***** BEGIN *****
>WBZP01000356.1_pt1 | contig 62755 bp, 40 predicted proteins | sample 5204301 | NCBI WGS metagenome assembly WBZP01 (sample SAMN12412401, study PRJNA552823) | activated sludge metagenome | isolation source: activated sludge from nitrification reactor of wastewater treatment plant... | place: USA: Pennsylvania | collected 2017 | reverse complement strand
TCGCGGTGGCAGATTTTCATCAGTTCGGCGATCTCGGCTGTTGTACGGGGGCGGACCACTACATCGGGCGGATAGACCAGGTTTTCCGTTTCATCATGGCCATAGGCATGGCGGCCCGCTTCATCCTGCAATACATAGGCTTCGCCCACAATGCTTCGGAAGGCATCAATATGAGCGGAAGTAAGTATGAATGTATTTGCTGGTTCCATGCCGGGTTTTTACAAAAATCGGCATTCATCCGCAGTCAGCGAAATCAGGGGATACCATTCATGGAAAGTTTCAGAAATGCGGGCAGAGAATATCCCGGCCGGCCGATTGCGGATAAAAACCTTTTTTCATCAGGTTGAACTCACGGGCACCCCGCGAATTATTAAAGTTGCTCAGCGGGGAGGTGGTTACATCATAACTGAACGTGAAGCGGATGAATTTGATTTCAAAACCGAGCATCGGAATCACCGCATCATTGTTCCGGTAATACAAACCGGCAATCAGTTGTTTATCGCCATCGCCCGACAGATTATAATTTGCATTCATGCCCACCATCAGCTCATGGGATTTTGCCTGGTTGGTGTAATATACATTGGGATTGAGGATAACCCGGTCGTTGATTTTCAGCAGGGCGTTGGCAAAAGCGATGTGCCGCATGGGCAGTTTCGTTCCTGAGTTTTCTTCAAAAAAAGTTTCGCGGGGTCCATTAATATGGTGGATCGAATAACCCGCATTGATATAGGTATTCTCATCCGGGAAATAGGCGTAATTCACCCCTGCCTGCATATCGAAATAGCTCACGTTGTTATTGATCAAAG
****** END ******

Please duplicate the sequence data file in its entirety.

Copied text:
>WBZP01000356.1_pt1 | contig 62755 bp, 40 predicted proteins | sample 5204301 | NCBI WGS metagenome assembly WBZP01 (sample SAMN12412401, study PRJNA552823) | activated sludge metagenome | isolation source: activated sludge from nitrification reactor of wastewater treatment plant... | place: USA: Pennsylvania | collected 2017 | reverse complement strand
TCGCGGTGGCAGATTTTCATCAGTTCGGCGATCTCGGCTGTTGTACGGGGGCGGACCACTACATCGGGCGGATAGACCAGGTTTTCCGTTTCATCATGGCCATAGGCATGGCGGCCCGCTTCATCCTGCAATACATAGGCTTCGCCCACAATGCTTCGGAAGGCATCAATATGAGCGGAAGTAAGTATGAATGTATTTGCTGGTTCCATGCCGGGTTTTTACAAAAATCGGCATTCATCCGCAGTCAGCGAAATCAGGGGATACCATTCATGGAAAGTTTCAGAAATGCGGGCAGAGAATATCCCGGCCGGCCGATTGCGGATAAAAACCTTTTTTCATCAGGTTGAACTCACGGGCACCCCGCGAATTATTAAAGTTGCTCAGCGGGGAGGTGGTTACATCATAACTGAACGTGAAGCGGATGAATTTGATTTCAAAACCGAGCATCGGAATCACCGCATCATTGTTCCGGTAATACAAACCGGCAATCAGTTGTTTATCGCCATCGCCCGACAGATTATAATTTGCATTCATGCCCACCATCAGCTCATGGGATTTTGCCTGGTTGGTGTAATATACATTGGGATTGAGGATAACCCGGTCGTTGATTTTCAGCAGGGCGTTGGCAAAAGCGATGTGCCGCATGGGCAGTTTCGTTCCTGAGTTTTCTTCAAAAAAAGTTTCGCGGGGTCCATTAATATGGTGGATCGAATAACCCGCATTGATATAGGTATTCTCATCCGGGAAATAGGCGTAATTCACCCCTGCCTGCATATCGAAATAGCTCACGTTGTTATTGATCAAAG